For devotees of cultural history, Central Europe between 1890 and 1940 offers unparalleled opportunities for study. The German and Austrian empires, Europe’s last two hierarchical societies, fractured under the twin pressures of populist politics and industrial capitalism, moving from monarchy to democracy to fascism. Artists and intellectuals responded viscerally yet rigorously to these shifts, and their work reveals the confusion, idealism and fear of the age.
Even a curtailed roster of these cultural eminences makes for an astonishing list. In music, Johannes Brahms and Arnold Schoenberg; in literature, Thomas Mann and Arthur Koestler; in art, Gustav Klimt and Walter Gropius; in cultural studies, Walter Benjamin and Theodor Adorno. And then there were Sigmund Freud and Martin Heidegger, arguably the two most influential minds of the first half of the 20th century, enjoying their heydays.
Aside from attracting the attention of academics, this intellectual ferment and historical drama allow for exciting, informative popular histories. Two exemplars are Frederic Morton’s “A Nervous Splendor: Vienna, 1888-1889” and Modris Eksteins’ “Rites of Spring: The Great War and the Birth of the Modern Age.” A reader can come away from these sharply written, narratively oriented works not just intellectually fuller, but with a visceral sense of the way it must have been to live through this turmoil.
Pamela Katz’s “The Partnership: Brecht, Weill, Three Women and Germany on the Brink” has all of the elements a reader might expect from another gripping look at this place and period. Her setting is Berlin in the 1920s and 1930s, the waning days of the Weimar Republic; her protagonists are the radical playwright Bertolt Brecht, the avant-garde composer Kurt Weill, and the three women — Elizabeth Hauptmann, Helene Weigel and Lotte Lenya — who were their lovers, collaborators and inspirations. The book’s central action is Brecht’s and Weill’s joint composition of the 1928 masterpiece “The Threepenny Opera,” but Katz’s trajectory spans 50 years, from Brecht’s and Weill’s young lives in Wilhelmite Germany up to their deaths in the 1950s. This is material that Katz, a professor of film who recently wrote the screenplay for the film “Hannah Arendt,” seems well qualified to explore.
Yet, judging by the standards of popular history, Katz succeeds only up to a very limited point. Her main strength is that she clearly identifies the stakes of Brecht and Weill’s joint project, connecting it to the historical tumults unfolding around them. Now that a liberal democratic order had swept away feudal hierarchies, artists had new freedom to comment on their societies because their patrons were no longer princes but a commercialized reading public. Brecht and Weill wanted to marry music and drama’s long heritage of serious composition aimed at a small, appreciative audience with the new potential of popular appeal and subversive subjects.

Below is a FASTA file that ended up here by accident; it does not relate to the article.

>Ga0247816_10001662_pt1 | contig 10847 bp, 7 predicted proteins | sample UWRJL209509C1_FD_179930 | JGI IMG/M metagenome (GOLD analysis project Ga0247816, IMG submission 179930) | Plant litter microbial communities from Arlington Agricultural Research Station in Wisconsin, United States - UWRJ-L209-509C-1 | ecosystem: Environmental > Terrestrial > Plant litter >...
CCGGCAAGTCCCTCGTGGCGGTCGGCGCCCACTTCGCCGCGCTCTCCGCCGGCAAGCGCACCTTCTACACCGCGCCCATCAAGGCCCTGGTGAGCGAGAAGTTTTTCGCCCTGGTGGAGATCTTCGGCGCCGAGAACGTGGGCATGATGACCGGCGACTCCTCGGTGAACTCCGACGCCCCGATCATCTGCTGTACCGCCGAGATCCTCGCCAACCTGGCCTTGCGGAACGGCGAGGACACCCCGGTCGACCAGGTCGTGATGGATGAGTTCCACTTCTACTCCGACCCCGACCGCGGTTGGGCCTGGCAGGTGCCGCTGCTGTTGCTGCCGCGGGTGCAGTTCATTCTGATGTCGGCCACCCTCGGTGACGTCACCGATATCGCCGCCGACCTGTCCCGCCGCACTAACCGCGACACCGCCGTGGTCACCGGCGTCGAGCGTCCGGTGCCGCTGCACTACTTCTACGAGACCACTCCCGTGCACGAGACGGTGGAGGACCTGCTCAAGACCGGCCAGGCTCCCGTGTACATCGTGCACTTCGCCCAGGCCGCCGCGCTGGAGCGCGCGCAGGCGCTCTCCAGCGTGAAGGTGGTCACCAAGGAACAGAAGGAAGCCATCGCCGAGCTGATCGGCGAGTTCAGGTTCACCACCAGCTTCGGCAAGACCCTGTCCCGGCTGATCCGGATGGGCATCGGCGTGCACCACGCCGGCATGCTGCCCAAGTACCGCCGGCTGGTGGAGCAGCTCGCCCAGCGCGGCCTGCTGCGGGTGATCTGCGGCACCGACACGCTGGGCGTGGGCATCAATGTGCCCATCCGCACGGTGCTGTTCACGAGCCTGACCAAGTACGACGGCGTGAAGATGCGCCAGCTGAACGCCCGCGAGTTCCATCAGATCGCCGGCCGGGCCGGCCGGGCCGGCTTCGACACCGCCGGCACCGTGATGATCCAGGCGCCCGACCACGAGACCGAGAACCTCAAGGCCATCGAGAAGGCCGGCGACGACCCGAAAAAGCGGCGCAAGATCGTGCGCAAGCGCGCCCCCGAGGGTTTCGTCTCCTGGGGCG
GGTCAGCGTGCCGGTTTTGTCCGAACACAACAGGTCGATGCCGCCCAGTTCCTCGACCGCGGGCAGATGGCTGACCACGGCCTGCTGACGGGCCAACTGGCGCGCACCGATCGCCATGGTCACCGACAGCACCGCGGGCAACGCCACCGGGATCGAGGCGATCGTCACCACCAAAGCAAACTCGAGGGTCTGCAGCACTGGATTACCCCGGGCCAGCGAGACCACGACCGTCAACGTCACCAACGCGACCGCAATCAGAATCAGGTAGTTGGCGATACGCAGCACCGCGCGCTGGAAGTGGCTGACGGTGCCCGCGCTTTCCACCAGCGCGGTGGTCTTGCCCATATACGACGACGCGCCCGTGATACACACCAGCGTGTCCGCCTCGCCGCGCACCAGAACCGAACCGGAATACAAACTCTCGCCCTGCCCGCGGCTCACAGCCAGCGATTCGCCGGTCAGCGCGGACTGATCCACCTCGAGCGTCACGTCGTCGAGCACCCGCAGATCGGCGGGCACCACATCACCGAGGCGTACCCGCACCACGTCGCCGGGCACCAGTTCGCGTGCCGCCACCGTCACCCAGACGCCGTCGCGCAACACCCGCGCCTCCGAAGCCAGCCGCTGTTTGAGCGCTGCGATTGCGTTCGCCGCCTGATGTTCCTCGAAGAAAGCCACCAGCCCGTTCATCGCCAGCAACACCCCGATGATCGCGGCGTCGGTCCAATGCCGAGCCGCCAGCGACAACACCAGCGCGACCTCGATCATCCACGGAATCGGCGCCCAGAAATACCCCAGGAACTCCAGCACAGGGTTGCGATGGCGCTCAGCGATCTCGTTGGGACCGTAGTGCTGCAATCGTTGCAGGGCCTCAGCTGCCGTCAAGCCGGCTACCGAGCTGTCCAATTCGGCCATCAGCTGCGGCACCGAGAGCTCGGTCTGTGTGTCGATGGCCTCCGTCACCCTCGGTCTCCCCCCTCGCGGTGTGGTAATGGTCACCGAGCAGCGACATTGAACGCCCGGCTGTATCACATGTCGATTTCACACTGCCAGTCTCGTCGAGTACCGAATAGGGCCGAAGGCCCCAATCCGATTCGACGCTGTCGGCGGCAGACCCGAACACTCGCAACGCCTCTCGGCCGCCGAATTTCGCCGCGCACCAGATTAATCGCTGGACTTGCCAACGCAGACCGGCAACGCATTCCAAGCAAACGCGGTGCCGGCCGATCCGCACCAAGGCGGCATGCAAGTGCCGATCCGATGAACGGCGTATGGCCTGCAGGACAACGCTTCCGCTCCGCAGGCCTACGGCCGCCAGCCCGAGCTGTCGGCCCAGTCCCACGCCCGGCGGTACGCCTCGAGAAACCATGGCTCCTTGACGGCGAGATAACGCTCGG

But the intensity generated by Brecht and Weill’s project recedes in the face of Katz’s writing. The book’s main problem — there is no other way to say this — is that it is boring, because Katz is too respectful toward her subjects to write efficiently or confidently about their lives. At 470 pages, “The Partnership” is at least 100 pages too long, since Katz seems to have been unwilling to leave any detail of Brecht’s or Weill’s lives out. Readers are treated again and again to descriptions of streets and beaches and apartment furnishings and daily routines at the expense of the book’s momentum.
Exacerbating the problem is Katz’s cautious tone. Rather than straightforwardly describing Brecht’s and Weill’s experiences, she often resorts to verb modifiers like “must” and “would.” So: “On March 24, 1927, the nature-loving Weill probably would have been delighted by the warm breeze coming in through the open windows.” Or: “The smells and sounds would have taken Brecht back to the long summer days in [his hometown].” This distances the readers from the action, loading down what is supposed to be a swift-moving story with all the encumbrances of an academic text.
Occasionally a human moment gleams through, for instance the disastrous rehearsals for “The Threepenny Opera”: Even in Katz’s lumbering account, they read as unpredictable clashes of creative perspectives and sexual attractions, shadowed by the pressures of an unpredictable public. But the gleam recedes quickly, and the reader is left to wade through page after page of fact, descriptor and modifier. The history Katz recounts might be unusually fertile, but it takes skillful writing to make it live.
Matthew Wolfson has written for the New Republic, the Times Literary Supplement and the Los Angeles Review of Books. E-mail: firstname.lastname@example.org
Brecht, Weill, Three Women, and Germany on the Brink
By Pamela Katz
(Nan A. Talese/Doubleday;
470 pages; $30)